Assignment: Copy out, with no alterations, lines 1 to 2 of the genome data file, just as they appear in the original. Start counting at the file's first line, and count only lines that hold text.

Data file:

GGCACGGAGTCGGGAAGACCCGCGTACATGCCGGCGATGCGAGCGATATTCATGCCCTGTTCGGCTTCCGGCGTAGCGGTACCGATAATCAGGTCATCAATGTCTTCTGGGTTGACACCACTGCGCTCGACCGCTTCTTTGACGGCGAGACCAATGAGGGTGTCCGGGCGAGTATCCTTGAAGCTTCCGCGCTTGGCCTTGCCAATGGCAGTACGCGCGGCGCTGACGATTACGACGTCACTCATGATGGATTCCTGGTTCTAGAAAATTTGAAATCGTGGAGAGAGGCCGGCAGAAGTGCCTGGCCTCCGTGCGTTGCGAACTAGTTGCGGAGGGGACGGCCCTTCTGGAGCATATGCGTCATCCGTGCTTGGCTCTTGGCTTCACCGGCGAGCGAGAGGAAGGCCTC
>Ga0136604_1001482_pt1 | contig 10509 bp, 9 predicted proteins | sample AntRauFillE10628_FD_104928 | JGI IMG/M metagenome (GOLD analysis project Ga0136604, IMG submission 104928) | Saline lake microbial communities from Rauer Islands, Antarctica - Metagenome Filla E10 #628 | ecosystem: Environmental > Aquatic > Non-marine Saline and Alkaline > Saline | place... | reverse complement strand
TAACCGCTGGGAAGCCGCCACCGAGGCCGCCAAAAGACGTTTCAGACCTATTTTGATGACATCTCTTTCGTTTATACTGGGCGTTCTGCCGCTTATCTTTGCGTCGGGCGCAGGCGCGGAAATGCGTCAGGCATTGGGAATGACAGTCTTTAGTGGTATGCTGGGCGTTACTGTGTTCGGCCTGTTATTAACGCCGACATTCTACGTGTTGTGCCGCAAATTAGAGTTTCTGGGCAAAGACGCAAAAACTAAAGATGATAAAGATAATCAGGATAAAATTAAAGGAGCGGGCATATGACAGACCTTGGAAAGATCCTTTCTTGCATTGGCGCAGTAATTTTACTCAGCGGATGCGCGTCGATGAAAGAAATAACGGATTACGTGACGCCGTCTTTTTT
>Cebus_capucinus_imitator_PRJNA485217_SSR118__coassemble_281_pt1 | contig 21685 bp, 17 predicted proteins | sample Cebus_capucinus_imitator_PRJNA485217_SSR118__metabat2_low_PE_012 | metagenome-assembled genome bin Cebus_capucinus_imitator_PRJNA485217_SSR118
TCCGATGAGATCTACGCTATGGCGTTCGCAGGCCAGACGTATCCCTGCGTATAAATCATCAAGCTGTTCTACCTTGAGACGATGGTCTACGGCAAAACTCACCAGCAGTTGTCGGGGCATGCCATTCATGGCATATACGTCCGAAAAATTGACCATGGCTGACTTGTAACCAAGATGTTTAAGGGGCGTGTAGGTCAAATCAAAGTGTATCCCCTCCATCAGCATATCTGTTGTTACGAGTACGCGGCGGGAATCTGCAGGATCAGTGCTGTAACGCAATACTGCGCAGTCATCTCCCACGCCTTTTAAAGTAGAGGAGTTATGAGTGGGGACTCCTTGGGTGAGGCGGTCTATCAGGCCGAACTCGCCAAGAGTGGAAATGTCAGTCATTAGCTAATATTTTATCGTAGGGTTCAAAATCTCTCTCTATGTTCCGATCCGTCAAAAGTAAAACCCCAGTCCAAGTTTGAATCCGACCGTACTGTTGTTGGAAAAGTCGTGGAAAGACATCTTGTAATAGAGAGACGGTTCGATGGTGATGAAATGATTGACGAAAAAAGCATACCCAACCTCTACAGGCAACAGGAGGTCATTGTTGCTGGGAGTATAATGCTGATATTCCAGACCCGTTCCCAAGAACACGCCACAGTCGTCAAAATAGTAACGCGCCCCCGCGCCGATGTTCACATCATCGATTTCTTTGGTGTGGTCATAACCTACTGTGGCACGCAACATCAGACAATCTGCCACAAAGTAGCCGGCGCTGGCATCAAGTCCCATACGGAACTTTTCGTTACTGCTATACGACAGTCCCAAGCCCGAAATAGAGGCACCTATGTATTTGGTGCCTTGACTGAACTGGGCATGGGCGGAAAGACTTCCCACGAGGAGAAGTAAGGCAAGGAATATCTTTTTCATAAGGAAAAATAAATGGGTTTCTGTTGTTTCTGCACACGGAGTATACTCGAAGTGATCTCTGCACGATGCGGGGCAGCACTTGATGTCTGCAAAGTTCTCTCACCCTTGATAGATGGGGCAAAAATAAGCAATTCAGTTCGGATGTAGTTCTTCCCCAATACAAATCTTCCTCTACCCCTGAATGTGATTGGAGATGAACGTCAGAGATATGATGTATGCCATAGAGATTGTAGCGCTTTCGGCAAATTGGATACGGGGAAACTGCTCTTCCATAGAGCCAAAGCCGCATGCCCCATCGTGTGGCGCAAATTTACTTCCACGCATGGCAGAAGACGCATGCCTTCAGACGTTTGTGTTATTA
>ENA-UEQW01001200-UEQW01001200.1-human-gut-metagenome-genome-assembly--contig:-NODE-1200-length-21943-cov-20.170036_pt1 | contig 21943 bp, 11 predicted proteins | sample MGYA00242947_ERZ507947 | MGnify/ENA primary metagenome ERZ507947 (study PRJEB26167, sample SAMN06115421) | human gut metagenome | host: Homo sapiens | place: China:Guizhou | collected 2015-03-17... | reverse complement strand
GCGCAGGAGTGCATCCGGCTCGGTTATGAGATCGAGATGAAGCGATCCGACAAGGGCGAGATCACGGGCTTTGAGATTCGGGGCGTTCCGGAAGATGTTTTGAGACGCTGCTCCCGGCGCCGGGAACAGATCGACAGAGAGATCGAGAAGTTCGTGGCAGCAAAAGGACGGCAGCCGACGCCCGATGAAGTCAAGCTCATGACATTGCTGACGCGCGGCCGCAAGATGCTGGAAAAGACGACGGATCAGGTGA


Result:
GGCACGGAGTCGGGAAGACCCGCGTACATGCCGGCGATGCGAGCGATATTCATGCCCTGTTCGGCTTCCGGCGTAGCGGTACCGATAATCAGGTCATCAATGTCTTCTGGGTTGACACCACTGCGCTCGACCGCTTCTTTGACGGCGAGACCAATGAGGGTGTCCGGGCGAGTATCCTTGAAGCTTCCGCGCTTGGCCTTGCCAATGGCAGTACGCGCGGCGCTGACGATTACGACGTCACTCATGATGGATTCCTGGTTCTAGAAAATTTGAAATCGTGGAGAGAGGCCGGCAGAAGTGCCTGGCCTCCGTGCGTTGCGAACTAGTTGCGGAGGGGACGGCCCTTCTGGAGCATATGCGTCATCCGTGCTTGGCTCTTGGCTTCACCGGCGAGCGAGAGGAAGGCCTC
>Ga0136604_1001482_pt1 | contig 10509 bp, 9 predicted proteins | sample AntRauFillE10628_FD_104928 | JGI IMG/M metagenome (GOLD analysis project Ga0136604, IMG submission 104928) | Saline lake microbial communities from Rauer Islands, Antarctica - Metagenome Filla E10 #628 | ecosystem: Environmental > Aquatic > Non-marine Saline and Alkaline > Saline | place... | reverse complement strand